Warmbloods are a group of middle-weight horse types and breeds, primarily originating in Europe, registered with organizations that are characterized by open studbook policy, studbook selection, and the aim of breeding for equestrian sport. The term distinguishes these horses from both heavy draft horses (”cold bloods”) and refined light saddle horses such as the Thoroughbred and Arabian (”hot bloods”). Though modern Warmbloods are descended from heavier agricultural types systematically upgraded by hotblood influence, the term does not imply that Warmbloods are direct crosses of “cold” and “hot”. It is thought that the Warmblood type, which originated in continental Europe, descended from a landrace of wild, native proto-warmblood ancestors, and possibly trace back to a wild prototype called the Forest Horse. The best-known German Warmbloods are the Hanoverian, Holsteiner, Oldenburg and the purebred Trakehner. Others include the Württemberger, Rhinelander, Westphalian, Zweibrücker, Brandenburger, Mecklenburger, and Bavarian Warmblood.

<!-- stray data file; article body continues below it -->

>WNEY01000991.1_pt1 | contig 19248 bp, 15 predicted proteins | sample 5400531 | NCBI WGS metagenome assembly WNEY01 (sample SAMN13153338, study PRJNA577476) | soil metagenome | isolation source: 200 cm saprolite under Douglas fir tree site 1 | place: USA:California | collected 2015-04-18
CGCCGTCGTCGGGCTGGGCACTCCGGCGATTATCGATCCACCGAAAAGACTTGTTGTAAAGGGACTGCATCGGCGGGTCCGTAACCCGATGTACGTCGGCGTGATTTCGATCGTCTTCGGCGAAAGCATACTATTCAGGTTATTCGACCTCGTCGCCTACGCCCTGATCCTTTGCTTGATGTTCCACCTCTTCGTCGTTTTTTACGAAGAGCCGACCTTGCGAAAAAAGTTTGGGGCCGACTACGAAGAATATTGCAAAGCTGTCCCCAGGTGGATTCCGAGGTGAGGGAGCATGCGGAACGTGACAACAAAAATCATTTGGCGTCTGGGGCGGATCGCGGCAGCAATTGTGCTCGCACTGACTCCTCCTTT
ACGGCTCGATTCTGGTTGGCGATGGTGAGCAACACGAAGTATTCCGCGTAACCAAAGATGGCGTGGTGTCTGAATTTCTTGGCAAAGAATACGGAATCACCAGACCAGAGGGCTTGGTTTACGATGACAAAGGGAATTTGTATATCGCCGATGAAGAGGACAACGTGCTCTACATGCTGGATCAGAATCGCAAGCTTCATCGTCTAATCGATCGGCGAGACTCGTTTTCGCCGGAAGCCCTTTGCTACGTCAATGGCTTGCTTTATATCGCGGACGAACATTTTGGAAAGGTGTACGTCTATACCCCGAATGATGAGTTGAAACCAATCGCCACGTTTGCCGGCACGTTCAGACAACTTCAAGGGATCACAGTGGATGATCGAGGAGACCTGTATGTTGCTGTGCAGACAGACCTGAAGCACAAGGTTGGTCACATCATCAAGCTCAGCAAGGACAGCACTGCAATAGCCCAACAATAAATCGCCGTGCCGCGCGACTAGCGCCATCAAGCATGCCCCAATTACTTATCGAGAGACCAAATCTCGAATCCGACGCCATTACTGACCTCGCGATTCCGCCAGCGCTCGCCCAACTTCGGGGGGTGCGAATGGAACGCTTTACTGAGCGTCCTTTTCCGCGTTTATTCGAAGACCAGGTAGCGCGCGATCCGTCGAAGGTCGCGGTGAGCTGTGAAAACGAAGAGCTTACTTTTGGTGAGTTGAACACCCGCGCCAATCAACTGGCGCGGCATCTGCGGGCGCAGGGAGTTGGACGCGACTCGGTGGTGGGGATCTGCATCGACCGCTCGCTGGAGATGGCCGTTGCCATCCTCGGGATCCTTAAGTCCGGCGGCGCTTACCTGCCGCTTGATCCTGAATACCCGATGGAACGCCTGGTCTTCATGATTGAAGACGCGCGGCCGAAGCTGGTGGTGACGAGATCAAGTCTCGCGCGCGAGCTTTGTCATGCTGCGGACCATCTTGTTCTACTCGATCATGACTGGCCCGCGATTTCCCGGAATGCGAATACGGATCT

A Hanoverian is a warmblood horse originating in Germany, which is often seen in the Olympic Games and other competitive English riding styles, and have won gold medals in all three equestrian Olympic competitions. It is one of the oldest, most numerous, and most successful of the warmbloods. Originally a carriage horse, infusions of Thoroughbred blood lightened it to make it more agile and useful for competition. The Hanoverian is known for a good temperament, athleticism, beauty, and grace.

Today, the Hanoverian breeders’ association offers many incentives to breed the best, including the famous auctions at Verden, and extensive grading opportunities for stallions, mares and young horses. In addition, few breeds have such well-kept records, allowing the breeders to trace bloodlines over many generations, improving their chances to find the best stallion-mare match. The current aim of the breeders today is to create a noble, versatile warmblood with light, elastic, and ground-covering gaits. The strict selection ensures that Hanoverians are athletic and good jumpers, for show jumping and eventing, and have the gaits for dressage.